Coal Preparation

Optical Profiling of Coal and Mineral Particles in the Ultrafine Circuit for Online Analysis

Coal Preparation » Fine Coal

Published: November 23Project Number: C33055

Get ReportAuthor: Rohan Stanger, Peter Stepien, Quang Anh Tran, Clint Bruin, Terry Wall, Pierre Gouhier, Taylor Young, Sarah Peacock , Jesse Nolan, Fayeem Aziz, Guillermo Gomez Ansaldo | University of Newcastle, Restech

This project was based on adapting the Particle Profiler system for ultrafine coal streams such as flotation circuits and thickener feed. The current Profiler system captured images of particles (0.1 - 2mm) settling in water and tracks them to measure the average size and speed of each particle. From this information, the particle density is calculated using a Reynolds Number - Drag coefficient calibration. This project extended the system to also measure shape factors and greyscale/colour values; with a goal of being able to identify different mineral phases (if possible).

The hardware was expanded to a microscope system and a custom-built optical cell to match the microscope optical requirements. The microscope provided magnifications x10-220 and pixel resolutions from 14um/px down to 0.7um/px. However, in practice it was found that 2.7-5um/px provided a reasonable combination of attributes. A lighting system was also added to allow frontlit particles to be evaluated for colour (previously only backlit silhouettes were measured).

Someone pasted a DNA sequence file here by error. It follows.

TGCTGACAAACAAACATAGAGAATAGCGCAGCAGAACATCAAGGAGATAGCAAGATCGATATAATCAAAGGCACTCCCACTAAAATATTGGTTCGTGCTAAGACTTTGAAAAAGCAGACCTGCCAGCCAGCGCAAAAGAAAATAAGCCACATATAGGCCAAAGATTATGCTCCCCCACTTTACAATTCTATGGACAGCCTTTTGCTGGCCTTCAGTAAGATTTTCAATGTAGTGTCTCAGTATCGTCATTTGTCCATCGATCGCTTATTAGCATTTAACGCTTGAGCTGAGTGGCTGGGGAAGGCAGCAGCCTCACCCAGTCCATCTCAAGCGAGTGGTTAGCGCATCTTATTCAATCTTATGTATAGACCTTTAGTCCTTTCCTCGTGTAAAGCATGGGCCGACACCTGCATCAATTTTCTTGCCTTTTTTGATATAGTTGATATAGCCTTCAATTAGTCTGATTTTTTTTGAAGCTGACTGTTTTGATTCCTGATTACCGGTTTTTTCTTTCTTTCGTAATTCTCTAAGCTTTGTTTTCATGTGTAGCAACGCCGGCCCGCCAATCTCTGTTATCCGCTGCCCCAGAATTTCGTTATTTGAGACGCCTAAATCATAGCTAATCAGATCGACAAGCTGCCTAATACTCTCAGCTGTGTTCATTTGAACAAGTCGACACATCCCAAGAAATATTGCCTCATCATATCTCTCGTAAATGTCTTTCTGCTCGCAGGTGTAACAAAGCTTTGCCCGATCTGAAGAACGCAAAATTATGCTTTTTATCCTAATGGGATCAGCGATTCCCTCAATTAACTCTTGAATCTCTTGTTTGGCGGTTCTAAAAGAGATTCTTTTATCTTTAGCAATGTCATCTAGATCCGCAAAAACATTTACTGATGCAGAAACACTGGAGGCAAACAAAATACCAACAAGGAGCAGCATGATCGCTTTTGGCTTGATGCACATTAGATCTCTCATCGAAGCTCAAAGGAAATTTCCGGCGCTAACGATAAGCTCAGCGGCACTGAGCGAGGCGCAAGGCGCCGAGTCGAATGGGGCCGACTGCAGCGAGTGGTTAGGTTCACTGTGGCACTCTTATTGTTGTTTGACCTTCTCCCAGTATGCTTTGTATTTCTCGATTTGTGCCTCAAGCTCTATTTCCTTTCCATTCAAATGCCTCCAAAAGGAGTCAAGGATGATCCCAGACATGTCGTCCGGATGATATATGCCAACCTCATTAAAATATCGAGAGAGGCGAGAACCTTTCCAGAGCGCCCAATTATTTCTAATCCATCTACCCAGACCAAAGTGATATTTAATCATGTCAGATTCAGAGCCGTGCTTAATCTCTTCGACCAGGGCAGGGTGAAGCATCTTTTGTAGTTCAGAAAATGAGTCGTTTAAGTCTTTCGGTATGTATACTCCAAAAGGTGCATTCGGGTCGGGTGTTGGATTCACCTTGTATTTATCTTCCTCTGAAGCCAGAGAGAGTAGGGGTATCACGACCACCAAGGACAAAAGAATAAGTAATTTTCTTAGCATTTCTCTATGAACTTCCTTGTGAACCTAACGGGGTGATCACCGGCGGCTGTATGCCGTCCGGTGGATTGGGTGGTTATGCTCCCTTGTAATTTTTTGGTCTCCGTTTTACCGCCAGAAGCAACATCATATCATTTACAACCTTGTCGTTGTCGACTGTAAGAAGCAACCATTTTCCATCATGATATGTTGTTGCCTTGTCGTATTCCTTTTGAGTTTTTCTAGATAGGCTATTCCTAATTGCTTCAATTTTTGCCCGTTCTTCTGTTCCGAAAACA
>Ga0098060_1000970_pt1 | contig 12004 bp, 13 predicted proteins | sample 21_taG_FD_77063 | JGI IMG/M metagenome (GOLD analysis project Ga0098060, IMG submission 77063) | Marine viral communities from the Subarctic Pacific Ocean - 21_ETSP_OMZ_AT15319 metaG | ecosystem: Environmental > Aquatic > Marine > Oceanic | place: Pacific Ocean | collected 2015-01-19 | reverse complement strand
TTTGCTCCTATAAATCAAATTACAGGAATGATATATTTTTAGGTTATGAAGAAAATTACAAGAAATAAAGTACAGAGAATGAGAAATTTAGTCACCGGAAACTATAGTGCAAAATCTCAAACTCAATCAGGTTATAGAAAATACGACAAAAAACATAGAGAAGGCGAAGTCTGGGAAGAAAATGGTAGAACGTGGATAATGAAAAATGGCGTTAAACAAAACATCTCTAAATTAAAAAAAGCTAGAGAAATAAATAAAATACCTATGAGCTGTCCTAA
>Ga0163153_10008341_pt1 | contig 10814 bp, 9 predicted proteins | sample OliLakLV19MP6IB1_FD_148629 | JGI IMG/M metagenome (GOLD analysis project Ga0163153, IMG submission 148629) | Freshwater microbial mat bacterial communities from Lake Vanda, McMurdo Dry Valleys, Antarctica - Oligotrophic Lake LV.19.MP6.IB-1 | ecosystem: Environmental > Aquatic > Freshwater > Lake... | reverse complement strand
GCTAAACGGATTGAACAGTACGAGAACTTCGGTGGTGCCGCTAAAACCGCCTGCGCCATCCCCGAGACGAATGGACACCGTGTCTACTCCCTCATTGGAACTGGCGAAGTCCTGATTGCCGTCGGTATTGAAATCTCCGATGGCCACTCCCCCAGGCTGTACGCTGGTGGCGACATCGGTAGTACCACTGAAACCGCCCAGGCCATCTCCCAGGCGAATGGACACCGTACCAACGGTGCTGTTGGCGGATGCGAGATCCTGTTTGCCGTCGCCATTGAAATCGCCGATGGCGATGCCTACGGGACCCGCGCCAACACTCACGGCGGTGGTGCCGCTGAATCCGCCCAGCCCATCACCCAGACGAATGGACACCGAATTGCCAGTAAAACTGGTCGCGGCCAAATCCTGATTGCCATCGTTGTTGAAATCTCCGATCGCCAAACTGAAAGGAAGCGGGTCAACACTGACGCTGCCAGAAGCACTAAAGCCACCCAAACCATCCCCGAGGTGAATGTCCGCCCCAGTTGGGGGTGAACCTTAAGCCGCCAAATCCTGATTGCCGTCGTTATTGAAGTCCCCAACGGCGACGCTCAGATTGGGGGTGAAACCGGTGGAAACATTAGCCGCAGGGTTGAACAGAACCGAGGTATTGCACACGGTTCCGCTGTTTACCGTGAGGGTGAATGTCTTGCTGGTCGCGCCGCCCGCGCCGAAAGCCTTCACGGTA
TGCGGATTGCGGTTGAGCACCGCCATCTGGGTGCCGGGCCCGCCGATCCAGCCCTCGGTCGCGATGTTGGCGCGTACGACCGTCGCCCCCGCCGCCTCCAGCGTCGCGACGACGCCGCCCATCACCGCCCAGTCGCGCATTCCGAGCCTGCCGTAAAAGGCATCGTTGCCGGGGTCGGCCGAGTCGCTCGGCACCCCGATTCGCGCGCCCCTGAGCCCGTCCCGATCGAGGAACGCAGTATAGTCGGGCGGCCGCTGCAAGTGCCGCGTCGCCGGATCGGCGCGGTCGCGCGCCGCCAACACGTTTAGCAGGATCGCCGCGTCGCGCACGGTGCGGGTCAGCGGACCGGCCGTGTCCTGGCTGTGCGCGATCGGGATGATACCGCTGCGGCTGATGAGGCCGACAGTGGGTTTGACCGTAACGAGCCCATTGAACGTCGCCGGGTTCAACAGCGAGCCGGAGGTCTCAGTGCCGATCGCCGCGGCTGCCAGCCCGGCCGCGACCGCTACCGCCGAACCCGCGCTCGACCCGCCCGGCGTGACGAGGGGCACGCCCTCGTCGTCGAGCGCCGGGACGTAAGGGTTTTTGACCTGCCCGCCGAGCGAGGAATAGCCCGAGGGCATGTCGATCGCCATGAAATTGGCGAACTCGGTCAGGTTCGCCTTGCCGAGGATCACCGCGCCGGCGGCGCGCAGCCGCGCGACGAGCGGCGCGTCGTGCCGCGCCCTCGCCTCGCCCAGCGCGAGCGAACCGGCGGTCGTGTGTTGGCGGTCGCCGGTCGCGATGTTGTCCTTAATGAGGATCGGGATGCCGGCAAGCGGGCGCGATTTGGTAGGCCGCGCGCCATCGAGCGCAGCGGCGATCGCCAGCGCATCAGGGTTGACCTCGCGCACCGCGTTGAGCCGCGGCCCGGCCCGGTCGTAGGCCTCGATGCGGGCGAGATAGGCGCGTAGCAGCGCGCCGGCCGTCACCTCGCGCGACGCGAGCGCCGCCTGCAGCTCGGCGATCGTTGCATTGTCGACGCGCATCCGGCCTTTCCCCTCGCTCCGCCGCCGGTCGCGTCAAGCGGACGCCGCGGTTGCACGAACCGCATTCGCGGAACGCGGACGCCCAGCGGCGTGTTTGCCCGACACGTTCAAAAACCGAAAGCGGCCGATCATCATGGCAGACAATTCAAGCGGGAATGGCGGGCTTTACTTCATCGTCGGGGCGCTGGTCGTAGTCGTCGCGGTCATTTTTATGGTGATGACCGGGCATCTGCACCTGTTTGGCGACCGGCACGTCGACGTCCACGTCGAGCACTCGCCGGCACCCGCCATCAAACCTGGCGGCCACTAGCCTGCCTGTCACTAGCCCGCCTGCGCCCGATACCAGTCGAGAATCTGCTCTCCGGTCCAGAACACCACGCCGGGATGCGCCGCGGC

The system was tested during development on chalco-pyrite tailings (for greyscale measurement) and a selected sink 1.80 sample (for mineral colour responses). The expanded output files included a Summary Histogram and a particle data file containing individual greyscale histogram data. This was later developed to include the option to choose greyscale or a colour channel from Red, Green or Blue. It was found that the binary chalco-pyrite / silica system produced a bi-modal distribution of greyscale (outputted as a Summary Histogram)-largely revolving around composite particles. The individual particle histograms were found to correlate with the visual “grade” of particle based on its mineral content. The same concept was applied to a Sink 1.80 sample that was comprised of kaolinite, quartz, siderite and hematite. In this case, the RGB histograms were used to study the colour metrics of the analysed mineral particles and used as a basis for modelling optically different minerals. Through this method it was possible to replicate up to 84% of the Summary histogram. It must be stated that the mineral phases that were optically detected and quantified did not match the previously measured mineral concentrations. However, it did detect elevated levels of three dominant minerals which aligned with the expected kaolinite, silica and siderite. As a first trial of the colour analysis, this was considered to be a good response though clearly more refinement is needed.

The Profiler system was then tested on CHPP samples of a flotation circuit (feed/product/reject) and thickener feed samples from a different site which corresponded to “Good” dewatering properties and “Bad” dewatering properties. The specific thickener operational issues were not identified, but rather based on operational experience of different coal seams.